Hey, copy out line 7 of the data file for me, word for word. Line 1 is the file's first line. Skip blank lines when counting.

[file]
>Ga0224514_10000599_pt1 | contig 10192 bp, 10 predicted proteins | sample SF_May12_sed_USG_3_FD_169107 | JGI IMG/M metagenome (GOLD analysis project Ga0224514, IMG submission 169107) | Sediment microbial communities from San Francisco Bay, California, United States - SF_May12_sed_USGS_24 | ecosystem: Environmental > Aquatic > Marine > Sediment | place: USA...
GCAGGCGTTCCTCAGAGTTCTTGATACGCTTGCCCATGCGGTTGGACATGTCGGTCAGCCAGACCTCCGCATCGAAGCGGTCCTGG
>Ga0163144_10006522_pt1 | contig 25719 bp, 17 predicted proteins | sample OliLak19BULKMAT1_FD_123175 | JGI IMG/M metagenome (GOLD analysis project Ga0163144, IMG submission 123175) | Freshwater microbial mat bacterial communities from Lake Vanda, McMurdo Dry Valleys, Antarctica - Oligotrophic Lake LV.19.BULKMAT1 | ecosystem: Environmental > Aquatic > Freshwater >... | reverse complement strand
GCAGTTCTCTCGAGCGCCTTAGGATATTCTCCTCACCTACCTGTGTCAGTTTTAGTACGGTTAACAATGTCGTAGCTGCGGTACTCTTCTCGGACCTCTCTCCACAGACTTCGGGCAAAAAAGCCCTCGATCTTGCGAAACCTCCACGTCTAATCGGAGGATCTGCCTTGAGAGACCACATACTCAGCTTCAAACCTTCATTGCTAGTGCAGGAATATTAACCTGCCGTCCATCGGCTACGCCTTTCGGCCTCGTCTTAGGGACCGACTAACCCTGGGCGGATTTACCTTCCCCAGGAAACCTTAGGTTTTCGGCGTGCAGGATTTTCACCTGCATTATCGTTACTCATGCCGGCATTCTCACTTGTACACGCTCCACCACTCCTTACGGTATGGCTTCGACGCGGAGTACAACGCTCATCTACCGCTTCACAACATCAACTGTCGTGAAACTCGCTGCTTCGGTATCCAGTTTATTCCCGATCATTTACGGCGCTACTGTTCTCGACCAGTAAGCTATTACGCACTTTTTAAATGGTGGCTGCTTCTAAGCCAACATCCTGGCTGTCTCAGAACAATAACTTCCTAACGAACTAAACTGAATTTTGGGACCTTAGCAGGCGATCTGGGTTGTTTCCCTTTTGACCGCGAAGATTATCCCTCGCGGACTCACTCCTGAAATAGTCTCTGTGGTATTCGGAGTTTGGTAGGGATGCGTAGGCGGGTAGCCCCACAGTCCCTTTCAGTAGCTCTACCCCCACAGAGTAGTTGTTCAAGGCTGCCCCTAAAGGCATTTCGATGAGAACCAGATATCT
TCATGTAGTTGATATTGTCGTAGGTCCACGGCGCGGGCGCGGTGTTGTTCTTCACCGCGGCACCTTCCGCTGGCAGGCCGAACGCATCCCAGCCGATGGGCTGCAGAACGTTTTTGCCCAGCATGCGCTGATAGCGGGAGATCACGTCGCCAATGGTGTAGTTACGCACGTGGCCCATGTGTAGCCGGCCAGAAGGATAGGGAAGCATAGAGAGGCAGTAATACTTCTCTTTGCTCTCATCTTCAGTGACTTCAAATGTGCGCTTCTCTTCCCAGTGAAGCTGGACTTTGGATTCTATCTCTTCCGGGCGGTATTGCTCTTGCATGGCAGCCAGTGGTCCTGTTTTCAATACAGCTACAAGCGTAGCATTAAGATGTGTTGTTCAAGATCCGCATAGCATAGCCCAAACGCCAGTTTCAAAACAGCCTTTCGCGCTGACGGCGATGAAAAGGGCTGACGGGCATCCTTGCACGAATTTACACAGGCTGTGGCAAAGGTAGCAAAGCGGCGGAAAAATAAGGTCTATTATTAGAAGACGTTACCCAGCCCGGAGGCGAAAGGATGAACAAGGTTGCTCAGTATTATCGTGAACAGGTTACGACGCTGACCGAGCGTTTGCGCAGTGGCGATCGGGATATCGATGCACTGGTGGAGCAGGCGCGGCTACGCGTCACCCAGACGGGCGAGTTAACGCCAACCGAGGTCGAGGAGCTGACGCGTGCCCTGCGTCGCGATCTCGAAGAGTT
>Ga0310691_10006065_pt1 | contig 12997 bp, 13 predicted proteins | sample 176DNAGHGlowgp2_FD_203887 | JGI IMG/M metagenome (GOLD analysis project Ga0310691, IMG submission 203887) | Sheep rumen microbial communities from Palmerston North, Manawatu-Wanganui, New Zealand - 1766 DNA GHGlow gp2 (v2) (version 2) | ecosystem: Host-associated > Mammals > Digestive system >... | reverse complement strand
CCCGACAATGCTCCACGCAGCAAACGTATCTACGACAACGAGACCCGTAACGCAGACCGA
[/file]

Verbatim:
CCCGACAATGCTCCACGCAGCAAACGTATCTACGACAACGAGACCCGTAACGCAGACCGA